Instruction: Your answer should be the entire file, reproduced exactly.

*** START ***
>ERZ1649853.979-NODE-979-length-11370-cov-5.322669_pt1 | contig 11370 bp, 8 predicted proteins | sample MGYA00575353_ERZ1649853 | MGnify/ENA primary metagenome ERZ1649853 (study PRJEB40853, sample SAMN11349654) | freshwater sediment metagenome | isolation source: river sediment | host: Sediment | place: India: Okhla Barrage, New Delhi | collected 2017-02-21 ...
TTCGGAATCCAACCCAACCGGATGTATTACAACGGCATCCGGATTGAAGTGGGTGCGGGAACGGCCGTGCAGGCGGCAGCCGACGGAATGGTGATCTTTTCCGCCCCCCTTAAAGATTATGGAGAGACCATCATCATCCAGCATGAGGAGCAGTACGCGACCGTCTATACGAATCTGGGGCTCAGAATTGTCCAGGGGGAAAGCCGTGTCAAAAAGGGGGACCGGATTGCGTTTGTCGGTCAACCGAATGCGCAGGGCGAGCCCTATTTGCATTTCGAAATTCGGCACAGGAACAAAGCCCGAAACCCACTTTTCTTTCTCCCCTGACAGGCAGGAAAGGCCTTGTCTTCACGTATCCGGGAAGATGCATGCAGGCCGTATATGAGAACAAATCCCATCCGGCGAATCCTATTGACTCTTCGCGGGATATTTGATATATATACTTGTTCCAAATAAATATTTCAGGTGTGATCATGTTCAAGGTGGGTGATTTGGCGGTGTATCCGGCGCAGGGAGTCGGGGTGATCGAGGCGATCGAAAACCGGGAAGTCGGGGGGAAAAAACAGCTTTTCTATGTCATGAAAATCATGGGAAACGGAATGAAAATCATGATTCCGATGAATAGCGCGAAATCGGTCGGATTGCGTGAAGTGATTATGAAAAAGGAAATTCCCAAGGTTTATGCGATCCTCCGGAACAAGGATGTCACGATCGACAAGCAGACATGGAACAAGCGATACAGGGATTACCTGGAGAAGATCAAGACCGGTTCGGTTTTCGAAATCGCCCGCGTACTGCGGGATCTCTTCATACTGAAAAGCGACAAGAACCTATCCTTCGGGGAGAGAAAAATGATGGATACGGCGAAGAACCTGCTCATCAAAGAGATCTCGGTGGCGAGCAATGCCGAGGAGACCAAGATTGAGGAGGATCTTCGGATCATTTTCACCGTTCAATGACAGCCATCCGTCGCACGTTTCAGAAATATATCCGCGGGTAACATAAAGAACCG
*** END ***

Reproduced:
>ERZ1649853.979-NODE-979-length-11370-cov-5.322669_pt1 | contig 11370 bp, 8 predicted proteins | sample MGYA00575353_ERZ1649853 | MGnify/ENA primary metagenome ERZ1649853 (study PRJEB40853, sample SAMN11349654) | freshwater sediment metagenome | isolation source: river sediment | host: Sediment | place: India: Okhla Barrage, New Delhi | collected 2017-02-21 ...
TTCGGAATCCAACCCAACCGGATGTATTACAACGGCATCCGGATTGAAGTGGGTGCGGGAACGGCCGTGCAGGCGGCAGCCGACGGAATGGTGATCTTTTCCGCCCCCCTTAAAGATTATGGAGAGACCATCATCATCCAGCATGAGGAGCAGTACGCGACCGTCTATACGAATCTGGGGCTCAGAATTGTCCAGGGGGAAAGCCGTGTCAAAAAGGGGGACCGGATTGCGTTTGTCGGTCAACCGAATGCGCAGGGCGAGCCCTATTTGCATTTCGAAATTCGGCACAGGAACAAAGCCCGAAACCCACTTTTCTTTCTCCCCTGACAGGCAGGAAAGGCCTTGTCTTCACGTATCCGGGAAGATGCATGCAGGCCGTATATGAGAACAAATCCCATCCGGCGAATCCTATTGACTCTTCGCGGGATATTTGATATATATACTTGTTCCAAATAAATATTTCAGGTGTGATCATGTTCAAGGTGGGTGATTTGGCGGTGTATCCGGCGCAGGGAGTCGGGGTGATCGAGGCGATCGAAAACCGGGAAGTCGGGGGGAAAAAACAGCTTTTCTATGTCATGAAAATCATGGGAAACGGAATGAAAATCATGATTCCGATGAATAGCGCGAAATCGGTCGGATTGCGTGAAGTGATTATGAAAAAGGAAATTCCCAAGGTTTATGCGATCCTCCGGAACAAGGATGTCACGATCGACAAGCAGACATGGAACAAGCGATACAGGGATTACCTGGAGAAGATCAAGACCGGTTCGGTTTTCGAAATCGCCCGCGTACTGCGGGATCTCTTCATACTGAAAAGCGACAAGAACCTATCCTTCGGGGAGAGAAAAATGATGGATACGGCGAAGAACCTGCTCATCAAAGAGATCTCGGTGGCGAGCAATGCCGAGGAGACCAAGATTGAGGAGGATCTTCGGATCATTTTCACCGTTCAATGACAGCCATCCGTCGCACGTTTCAGAAATATATCCGCGGGTAACATAAAGAACCG